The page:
Last night, Jacqueline Schnabel opened the doors to her charming Greenwich Village townhouse to spread the word about the non-profit World Bicycle Relief, which helps distribute bicycles to impoverished communities. Something as simple as a bicycle, guests including Marina Abromavic, Julian Schnabel and Alex Wek learned last night, can bring lasting changes to a community in need. Beyond the immediate and obvious impacts a bicycle has on transportation, the sustainable two-wheeler also directly effects education, health services and the economic future of rural families. WBR was born in 2005 as a response to the tsunami disaster in Sri Lanka and in June 2009 the Bicycles for Educational Empowerment Program was implemented in Zambia to improve children's access to education, health care and water. Currently the program has expanded to Kenya and Zimbabwe. PAPERMAG took the opportunity to chat with WBR's president, F.K Day, to find out a little more about the organization and ways to get involved.
What's your background with bikes?
My brother and I founded a company, SRAM, to design high-performance bicycle components back in 1987. We were both casual bikers: my brother a weekend tri-athlete and I enjoyed a little mountain biking. We founded the company in '87 and we've grown over the years to become the largest bicycle component manufacturer in the US and the second largest in the world.
How did the idea for the World Bicycle Relief come about?
Back in 2005, immediately following the Indian Ocean tsunami, we looked at our organization, and tried to find a relatable way to help. We thought initially of raising funds forthe Red Cross, but we found a way to help that had more impact -- we put the expertise we had in our industry to good use and implemented a large-scale bicycle program in the areas that had been hardest hit by the natural disaster.
Had you been to India before the disaster in 2005?
I had a strong connection with the area before we implemented the program.
Did you know what sort of impact a bicycle program could have before you first implemented it in India?
I'd seen the impact of simple sustainable transportation all over the world: India and China are great examples as bicycles have always been a big part of their infrastructure. A bicycle is something you can own without spending a lot of money and the productivity it gives its owner is empowering.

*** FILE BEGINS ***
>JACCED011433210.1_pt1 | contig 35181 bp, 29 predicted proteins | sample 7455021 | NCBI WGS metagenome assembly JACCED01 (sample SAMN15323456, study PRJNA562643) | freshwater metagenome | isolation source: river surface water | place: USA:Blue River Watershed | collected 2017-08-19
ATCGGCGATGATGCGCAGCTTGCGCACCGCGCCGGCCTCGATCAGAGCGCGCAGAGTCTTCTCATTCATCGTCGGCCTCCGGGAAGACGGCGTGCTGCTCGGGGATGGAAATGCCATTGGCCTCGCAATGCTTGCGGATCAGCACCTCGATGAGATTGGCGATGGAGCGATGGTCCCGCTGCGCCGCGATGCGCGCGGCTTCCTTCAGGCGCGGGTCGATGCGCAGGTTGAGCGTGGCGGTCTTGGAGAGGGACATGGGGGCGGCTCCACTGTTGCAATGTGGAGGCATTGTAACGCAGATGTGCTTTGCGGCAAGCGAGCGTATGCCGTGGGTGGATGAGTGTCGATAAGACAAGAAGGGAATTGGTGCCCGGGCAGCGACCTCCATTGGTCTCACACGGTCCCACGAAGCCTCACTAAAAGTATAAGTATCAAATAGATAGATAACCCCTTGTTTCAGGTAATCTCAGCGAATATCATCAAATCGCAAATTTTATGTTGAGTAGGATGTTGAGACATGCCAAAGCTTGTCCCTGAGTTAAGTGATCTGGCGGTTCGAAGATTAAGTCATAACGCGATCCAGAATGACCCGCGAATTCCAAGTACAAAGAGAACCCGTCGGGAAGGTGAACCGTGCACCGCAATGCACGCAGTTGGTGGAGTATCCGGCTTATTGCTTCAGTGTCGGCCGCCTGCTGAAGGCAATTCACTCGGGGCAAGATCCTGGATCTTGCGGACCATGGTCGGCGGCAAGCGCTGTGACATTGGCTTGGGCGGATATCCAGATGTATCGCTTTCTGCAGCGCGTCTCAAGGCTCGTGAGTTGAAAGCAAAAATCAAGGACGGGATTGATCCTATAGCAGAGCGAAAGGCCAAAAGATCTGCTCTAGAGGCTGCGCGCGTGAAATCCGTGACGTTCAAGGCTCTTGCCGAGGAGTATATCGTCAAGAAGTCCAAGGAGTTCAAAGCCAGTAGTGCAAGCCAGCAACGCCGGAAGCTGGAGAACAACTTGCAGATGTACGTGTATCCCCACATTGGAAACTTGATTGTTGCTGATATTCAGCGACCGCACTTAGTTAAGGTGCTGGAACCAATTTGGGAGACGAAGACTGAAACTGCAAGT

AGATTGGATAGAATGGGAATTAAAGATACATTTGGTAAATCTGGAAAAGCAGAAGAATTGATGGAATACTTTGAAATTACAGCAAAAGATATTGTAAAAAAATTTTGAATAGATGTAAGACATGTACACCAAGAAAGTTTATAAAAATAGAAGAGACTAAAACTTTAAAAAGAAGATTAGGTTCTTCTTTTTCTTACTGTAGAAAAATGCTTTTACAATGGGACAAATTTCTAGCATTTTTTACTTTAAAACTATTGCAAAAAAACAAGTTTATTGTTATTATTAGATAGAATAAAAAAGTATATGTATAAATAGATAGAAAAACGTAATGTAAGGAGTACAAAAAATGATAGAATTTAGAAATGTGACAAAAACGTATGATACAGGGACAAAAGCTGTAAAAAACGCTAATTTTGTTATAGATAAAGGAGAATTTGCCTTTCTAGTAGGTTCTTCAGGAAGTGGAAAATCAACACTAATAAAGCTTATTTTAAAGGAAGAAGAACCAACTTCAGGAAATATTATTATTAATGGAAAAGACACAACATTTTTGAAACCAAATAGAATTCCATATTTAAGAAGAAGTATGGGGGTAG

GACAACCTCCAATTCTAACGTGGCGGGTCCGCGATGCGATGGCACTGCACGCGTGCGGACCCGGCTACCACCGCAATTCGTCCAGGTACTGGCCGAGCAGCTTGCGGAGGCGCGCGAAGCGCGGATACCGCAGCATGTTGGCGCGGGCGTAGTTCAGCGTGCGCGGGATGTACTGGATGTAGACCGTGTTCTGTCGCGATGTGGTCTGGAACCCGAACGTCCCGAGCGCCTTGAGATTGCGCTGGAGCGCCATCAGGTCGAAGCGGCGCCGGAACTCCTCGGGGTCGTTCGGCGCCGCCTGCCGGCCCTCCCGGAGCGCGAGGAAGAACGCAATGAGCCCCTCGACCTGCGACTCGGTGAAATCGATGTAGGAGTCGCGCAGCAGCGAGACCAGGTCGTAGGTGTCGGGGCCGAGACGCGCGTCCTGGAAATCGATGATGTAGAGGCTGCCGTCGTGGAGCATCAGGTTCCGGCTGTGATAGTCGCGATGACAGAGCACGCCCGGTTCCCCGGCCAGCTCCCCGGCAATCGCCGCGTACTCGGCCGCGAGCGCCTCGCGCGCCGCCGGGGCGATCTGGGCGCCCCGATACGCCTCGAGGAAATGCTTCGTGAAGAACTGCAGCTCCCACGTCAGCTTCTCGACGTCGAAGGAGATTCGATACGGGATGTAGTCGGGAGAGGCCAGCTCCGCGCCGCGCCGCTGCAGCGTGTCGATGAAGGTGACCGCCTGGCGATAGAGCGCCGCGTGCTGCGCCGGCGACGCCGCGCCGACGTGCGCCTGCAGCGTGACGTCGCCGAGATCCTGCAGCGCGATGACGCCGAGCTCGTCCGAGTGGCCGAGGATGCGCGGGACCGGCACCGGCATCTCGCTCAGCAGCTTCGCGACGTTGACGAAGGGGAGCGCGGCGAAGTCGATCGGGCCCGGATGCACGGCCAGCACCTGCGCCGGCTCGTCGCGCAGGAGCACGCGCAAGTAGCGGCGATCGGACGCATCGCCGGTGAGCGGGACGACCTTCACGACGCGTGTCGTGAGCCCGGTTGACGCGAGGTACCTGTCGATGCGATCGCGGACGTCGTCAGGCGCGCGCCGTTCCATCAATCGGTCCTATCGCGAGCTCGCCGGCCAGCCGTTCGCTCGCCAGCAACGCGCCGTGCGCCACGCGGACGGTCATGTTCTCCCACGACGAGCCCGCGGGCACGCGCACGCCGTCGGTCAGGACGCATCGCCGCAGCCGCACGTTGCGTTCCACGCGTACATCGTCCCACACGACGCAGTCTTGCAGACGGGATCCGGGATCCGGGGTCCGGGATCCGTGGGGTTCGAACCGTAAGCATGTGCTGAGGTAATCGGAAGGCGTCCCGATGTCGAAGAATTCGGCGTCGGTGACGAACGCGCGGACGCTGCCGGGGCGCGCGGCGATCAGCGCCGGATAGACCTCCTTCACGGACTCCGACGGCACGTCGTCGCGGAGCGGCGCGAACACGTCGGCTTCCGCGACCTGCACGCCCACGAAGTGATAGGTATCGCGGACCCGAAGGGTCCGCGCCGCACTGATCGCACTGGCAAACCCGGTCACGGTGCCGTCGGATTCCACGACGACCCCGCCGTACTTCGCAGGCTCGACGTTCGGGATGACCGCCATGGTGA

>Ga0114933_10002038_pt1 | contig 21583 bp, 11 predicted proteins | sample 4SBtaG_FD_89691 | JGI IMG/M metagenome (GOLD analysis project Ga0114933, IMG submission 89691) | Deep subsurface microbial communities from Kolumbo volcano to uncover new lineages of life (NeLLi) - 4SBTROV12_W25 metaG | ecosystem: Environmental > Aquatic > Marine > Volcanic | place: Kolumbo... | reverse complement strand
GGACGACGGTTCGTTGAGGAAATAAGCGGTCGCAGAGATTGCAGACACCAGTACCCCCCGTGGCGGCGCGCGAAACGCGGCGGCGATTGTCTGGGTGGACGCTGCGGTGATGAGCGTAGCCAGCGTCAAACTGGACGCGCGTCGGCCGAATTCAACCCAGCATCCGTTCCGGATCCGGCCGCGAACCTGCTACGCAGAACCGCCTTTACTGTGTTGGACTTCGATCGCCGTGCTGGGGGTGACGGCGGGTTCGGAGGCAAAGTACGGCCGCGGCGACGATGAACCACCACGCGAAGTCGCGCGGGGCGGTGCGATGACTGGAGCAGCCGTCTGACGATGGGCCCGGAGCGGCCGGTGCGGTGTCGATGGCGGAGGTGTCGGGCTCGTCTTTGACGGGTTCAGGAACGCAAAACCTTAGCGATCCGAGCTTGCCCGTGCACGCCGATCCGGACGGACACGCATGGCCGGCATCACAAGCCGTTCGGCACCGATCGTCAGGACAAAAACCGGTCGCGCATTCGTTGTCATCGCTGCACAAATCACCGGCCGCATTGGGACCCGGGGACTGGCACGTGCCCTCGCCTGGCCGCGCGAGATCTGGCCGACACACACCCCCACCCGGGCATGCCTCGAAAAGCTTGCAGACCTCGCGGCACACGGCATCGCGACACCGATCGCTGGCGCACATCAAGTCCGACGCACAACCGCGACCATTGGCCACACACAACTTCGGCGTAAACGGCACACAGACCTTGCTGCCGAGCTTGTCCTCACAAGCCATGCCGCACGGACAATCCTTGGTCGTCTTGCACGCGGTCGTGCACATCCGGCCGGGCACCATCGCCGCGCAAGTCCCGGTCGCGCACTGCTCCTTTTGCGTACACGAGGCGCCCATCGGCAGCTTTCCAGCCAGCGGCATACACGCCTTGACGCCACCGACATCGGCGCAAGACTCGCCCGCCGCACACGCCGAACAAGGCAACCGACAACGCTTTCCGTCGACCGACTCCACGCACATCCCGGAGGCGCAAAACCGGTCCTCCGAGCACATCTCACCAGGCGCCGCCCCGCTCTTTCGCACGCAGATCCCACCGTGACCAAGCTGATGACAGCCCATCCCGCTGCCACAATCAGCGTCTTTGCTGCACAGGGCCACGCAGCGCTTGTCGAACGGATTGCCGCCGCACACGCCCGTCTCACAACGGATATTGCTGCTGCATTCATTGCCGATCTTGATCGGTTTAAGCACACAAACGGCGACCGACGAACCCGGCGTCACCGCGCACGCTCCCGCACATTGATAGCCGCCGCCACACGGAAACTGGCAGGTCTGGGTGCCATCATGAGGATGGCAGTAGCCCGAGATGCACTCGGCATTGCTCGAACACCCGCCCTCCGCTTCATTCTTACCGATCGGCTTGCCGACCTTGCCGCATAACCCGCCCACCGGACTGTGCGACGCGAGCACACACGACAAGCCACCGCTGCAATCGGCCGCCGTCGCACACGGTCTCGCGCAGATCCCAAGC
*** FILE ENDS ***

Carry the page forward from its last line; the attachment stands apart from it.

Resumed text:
The idea came about in 2005, since then how has "World Bicycle Relief" program grown as a global organization?
We ran our first program in Sri Lanka and measured the results really carefully and the outcome was outstanding. They dubbed it as one of the most impactful and significant programs in the tsunami recovery. Soon after, someone came up to me to congratulate our work but also brought to light that the number of casualties of the tsunami disaster was the same number of people who die every two weeks in Africa do to preventable causes. We've become numb to this data. So we decided to expand our program.
So how do people get involved? How can someone like me help?
There are many ways. First, we need to raise awareness and explain how bicycles can make a change and help fight the cycle of poverty. We need people to understand the transportation issues faced by people everyday in under-developed countries. When a poor person has to race the sun -- from sun up to sun down -- just to provide for their family, transportation can make a huge impact.
Take for example our largest current program, in education. We are connecting rural students to their schools. Kids spend too much time commuting to their schools on foot and their parents need their help to sustain their households. So kids drop out of schools at alarming rates. Girl students are the first to get pulled out by their parents and they are the ones that usually give more back to their families and strengthen their communities. We started delivering bikes 18 months ago in Zambia and have already delivered 10,000 bikes to date. We hope to hit the 50,000 mark in two years.
Have you measured any direct degree of social change in the past 18 months?
The results have been outstanding: absenteeism is down, moral is up, grades are up, and teenage pregnancy is down...
How is teenage pregnancy related to bikes?
Look at rural students in Africa. Parents remove their daughters from school because they need them at home or don't think they will graduate. So they take them out of school and into early marriages. Now with the program in place, the parents are motivated to keep their children in schools because the bikes not only helps them get to school faster and saves them time to help their parents with their chores but also elevates the families with this simple form of transportation.